In Manhattan, filmmaker Erik bonds with closeted lawyer Paul after a fling. As their relationship becomes one fueled by highs, lows, and dysfunctional patterns, Erik struggles to negotiate his own boundaries while being true to himself.
After a drunken house party with his straight mates, Russell heads out to a gay club. Just before closing time he picks up Glen but what's expected to be just a one-night stand becomes something else, something special.
Georges and Anne are in their eighties. They are cultivated, retired music teachers. Their daughter, who is also a musician, lives abroad with her family. One day, Anne has an attack. The couple's bond of love is severely tested.
It's 1997 and New York City is in a state of intense flux when documentary filmmaker Erik Rothman (Thure Lindhardt) first meets Paul Lucy (Zachary Booth), a handsome but closeted lawyer in the publishing field. What begins as a highly charged first encounter soon becomes something much more, and a relationship quickly develops. As the two men start building a home and life together, each continues to privately battle their own compulsions and addictions. A film about sex, friendship, intimacy and most of all, love, Keep the Lights On takes an honest look at the nature of relationships in our times. Written by
Profoundly disappointing, but Thure Lindhardt shines
You know what? I'm not interested in people who destroy their lives with drugs. And I'm not interested in people who destroy their lives by attaching themselves like leeches to people who are destroying their lives with drugs. That's not tragic; that's not romantic; that's stupid.
In every case - the enabler-leeches just as much as the addicts - that kind of behavior is self-indulgent, narcissistic, and completely avoidable. I don't feel sorry for them any more than I feel sorry for billionaires who whine about having to pay taxes or for 21st-century hunter-gatherers who whine if we try take away their constitutionally-mandated 1000-round-per-second assault rifles.
That's what this profoundly disappointing movie is about: whining idiots whose lives are totally devoted to stupid, avoidable, totally unnecessary, self-indulgent, destructive behavior. This movie is not about love. It's not about what it means to be a gay man. It's about stupidity.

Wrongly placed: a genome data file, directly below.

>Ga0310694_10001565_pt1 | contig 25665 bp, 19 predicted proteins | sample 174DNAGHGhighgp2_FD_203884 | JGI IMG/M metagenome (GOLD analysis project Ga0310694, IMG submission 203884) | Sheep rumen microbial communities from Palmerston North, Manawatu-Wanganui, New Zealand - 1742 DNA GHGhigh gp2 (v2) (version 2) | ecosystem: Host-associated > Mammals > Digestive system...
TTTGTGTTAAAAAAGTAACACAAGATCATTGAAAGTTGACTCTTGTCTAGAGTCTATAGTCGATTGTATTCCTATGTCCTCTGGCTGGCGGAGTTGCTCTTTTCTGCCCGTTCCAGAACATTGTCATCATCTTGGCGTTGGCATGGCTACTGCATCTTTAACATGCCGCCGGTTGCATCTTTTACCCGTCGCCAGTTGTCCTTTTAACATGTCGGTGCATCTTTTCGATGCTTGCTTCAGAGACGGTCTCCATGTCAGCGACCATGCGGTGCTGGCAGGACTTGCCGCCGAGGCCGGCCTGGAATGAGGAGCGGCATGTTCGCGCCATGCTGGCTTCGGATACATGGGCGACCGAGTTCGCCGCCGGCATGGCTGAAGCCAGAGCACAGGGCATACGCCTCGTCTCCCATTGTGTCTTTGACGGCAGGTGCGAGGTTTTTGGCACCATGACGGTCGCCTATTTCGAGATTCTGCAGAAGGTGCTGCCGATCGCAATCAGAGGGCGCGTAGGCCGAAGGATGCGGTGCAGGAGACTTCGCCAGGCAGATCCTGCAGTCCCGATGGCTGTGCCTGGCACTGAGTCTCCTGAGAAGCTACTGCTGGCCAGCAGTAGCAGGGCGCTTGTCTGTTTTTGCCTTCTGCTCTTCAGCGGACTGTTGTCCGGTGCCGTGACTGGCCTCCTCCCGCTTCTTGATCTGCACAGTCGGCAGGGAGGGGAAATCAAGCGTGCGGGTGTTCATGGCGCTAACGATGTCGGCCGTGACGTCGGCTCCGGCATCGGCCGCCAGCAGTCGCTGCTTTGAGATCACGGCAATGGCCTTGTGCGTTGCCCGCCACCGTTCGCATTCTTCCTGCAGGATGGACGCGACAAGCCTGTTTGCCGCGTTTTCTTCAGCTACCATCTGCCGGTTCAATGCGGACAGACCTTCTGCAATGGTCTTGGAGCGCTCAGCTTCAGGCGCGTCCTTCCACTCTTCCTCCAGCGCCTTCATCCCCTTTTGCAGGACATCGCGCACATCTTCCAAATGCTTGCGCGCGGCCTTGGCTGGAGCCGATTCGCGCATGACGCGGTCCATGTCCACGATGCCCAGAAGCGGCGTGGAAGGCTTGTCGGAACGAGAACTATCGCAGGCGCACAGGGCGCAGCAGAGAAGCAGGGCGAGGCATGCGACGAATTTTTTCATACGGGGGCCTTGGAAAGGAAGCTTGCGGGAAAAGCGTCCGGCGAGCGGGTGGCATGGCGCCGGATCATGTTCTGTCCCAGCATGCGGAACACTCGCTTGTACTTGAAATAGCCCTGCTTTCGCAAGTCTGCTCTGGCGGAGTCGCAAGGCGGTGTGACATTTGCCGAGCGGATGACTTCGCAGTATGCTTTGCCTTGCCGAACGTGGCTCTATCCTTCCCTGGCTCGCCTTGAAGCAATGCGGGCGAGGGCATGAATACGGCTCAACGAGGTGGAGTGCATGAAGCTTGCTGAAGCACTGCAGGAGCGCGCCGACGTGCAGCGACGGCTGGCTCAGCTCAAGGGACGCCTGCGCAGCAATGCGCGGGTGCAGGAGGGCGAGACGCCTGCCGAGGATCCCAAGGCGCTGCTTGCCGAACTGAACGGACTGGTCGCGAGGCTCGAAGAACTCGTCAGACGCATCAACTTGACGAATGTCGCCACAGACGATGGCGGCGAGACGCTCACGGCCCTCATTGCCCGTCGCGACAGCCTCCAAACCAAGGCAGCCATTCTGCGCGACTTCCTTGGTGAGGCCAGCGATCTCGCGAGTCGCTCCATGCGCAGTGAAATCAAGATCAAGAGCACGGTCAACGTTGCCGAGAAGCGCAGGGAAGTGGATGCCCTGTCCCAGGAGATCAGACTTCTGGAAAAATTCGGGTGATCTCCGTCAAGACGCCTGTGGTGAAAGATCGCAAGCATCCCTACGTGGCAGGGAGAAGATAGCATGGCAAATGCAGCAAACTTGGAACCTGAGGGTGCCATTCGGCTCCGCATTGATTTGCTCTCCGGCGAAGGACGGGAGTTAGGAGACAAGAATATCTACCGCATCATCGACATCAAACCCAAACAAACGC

The problem is that it proclaims to the world that we gay men are self-centered, self-indulgent, drug-crazed idiots and the self-centered, self-indulgent idiot men who "love" them. Bullsh!t. There is no love ANYWHERE in this lying, infuriating movie. The gay men who gush about how REAL this movie is must be like the ones portrayed in it. Thank God I don't know any of them.
For the information of straight readers: gay men like the ones in this movie are a tiny, TINY, insignificant, completely negligible minority who do not in any way represent the community as a whole. The percentage of gay crack addicts is no greater than the percentage of straight crack addicts, and ALL of them are just as boring as the two in this movie are. Most gay men are just like straight men, except a little smarter and with better taste in sex partners.
The four stars are for Thure Lindhardt, a beautiful man in every way, who plays gay characters better than any gay actor I can think of. I first saw him in the Danish movie Broderskab (Brotherhood), in which his excellent, subtle performance was overshadowed by electrifying Swedish actor David Dencik in the most powerful portrayal of a gay man I've ever seen.
Lindhardt doesn't have such intense acting competition in this movie, so he shines more brightly. Although his character is a boring, infuriating fool, his performance is fantastic. Lindhardt is always worth watching, and - for me - he's the only reason this movie is.
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